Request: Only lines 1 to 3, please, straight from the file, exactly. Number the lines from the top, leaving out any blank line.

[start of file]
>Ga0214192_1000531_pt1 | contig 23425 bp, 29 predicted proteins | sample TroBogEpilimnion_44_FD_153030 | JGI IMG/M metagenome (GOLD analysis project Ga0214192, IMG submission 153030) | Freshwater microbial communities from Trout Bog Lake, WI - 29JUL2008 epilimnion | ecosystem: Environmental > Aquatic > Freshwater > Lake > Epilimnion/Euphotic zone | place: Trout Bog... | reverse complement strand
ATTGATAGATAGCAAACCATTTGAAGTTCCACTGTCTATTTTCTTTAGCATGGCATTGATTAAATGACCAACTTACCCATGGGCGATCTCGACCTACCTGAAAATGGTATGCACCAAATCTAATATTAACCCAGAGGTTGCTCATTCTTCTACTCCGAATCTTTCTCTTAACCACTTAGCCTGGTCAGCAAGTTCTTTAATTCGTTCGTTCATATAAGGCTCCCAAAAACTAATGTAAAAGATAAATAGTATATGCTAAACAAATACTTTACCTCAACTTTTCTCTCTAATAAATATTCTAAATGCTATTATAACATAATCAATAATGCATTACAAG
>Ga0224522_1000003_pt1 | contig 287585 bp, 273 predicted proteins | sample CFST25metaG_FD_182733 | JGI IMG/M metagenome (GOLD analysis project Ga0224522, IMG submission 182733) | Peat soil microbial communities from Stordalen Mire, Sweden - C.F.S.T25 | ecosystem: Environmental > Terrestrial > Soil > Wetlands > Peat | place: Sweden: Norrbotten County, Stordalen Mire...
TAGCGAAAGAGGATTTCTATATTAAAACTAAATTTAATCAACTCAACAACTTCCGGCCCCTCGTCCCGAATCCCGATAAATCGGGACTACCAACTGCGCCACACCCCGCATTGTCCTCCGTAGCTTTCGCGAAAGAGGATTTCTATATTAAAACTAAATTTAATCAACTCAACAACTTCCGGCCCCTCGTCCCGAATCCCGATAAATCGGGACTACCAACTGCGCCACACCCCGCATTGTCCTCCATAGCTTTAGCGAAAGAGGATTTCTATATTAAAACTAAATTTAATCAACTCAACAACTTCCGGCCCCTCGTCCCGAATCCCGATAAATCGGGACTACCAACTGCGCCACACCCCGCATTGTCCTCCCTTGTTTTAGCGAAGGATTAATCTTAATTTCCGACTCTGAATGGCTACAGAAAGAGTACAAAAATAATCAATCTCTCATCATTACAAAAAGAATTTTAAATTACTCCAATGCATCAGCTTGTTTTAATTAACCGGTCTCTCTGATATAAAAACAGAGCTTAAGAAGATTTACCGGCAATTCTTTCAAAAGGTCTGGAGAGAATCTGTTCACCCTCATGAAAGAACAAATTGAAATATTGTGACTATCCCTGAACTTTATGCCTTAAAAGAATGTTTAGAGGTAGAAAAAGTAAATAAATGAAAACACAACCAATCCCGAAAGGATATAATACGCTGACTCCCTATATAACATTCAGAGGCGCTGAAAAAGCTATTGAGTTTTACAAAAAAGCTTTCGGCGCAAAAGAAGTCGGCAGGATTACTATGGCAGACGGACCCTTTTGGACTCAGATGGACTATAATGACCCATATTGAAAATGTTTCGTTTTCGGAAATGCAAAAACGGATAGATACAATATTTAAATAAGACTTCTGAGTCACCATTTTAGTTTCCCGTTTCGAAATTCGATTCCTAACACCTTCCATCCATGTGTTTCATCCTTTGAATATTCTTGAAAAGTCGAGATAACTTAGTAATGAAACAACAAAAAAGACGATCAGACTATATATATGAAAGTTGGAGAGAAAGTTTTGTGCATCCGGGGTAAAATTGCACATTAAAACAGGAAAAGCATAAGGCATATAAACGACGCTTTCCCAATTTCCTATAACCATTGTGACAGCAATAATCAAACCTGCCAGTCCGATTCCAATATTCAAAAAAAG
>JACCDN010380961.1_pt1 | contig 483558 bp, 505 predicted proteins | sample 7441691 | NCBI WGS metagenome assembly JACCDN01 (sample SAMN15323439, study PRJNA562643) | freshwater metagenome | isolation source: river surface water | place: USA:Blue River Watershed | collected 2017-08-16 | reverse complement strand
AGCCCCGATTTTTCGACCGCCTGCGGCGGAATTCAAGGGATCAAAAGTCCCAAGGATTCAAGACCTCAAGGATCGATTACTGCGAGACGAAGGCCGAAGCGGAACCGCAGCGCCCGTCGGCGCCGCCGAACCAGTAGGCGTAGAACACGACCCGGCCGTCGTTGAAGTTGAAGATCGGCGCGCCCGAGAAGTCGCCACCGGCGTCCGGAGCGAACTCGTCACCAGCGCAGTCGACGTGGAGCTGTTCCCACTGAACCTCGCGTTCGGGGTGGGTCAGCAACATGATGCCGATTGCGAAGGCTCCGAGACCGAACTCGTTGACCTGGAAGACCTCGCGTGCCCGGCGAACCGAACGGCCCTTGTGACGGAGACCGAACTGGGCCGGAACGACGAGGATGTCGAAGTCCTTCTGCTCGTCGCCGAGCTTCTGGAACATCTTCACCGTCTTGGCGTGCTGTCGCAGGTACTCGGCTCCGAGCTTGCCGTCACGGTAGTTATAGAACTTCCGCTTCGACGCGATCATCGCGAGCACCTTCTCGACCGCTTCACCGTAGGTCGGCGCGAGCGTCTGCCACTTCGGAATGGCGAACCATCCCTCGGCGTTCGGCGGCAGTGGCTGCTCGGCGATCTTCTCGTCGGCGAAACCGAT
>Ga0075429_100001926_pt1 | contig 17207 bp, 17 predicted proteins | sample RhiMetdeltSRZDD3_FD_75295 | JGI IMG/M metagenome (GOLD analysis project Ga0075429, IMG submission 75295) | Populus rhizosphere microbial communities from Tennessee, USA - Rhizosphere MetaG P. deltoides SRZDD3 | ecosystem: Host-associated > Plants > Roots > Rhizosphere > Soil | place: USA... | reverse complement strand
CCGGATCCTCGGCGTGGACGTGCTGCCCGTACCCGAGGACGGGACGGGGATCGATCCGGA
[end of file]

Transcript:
>Ga0214192_1000531_pt1 | contig 23425 bp, 29 predicted proteins | sample TroBogEpilimnion_44_FD_153030 | JGI IMG/M metagenome (GOLD analysis project Ga0214192, IMG submission 153030) | Freshwater microbial communities from Trout Bog Lake, WI - 29JUL2008 epilimnion | ecosystem: Environmental > Aquatic > Freshwater > Lake > Epilimnion/Euphotic zone | place: Trout Bog... | reverse complement strand
ATTGATAGATAGCAAACCATTTGAAGTTCCACTGTCTATTTTCTTTAGCATGGCATTGATTAAATGACCAACTTACCCATGGGCGATCTCGACCTACCTGAAAATGGTATGCACCAAATCTAATATTAACCCAGAGGTTGCTCATTCTTCTACTCCGAATCTTTCTCTTAACCACTTAGCCTGGTCAGCAAGTTCTTTAATTCGTTCGTTCATATAAGGCTCCCAAAAACTAATGTAAAAGATAAATAGTATATGCTAAACAAATACTTTACCTCAACTTTTCTCTCTAATAAATATTCTAAATGCTATTATAACATAATCAATAATGCATTACAAG
>Ga0224522_1000003_pt1 | contig 287585 bp, 273 predicted proteins | sample CFST25metaG_FD_182733 | JGI IMG/M metagenome (GOLD analysis project Ga0224522, IMG submission 182733) | Peat soil microbial communities from Stordalen Mire, Sweden - C.F.S.T25 | ecosystem: Environmental > Terrestrial > Soil > Wetlands > Peat | place: Sweden: Norrbotten County, Stordalen Mire...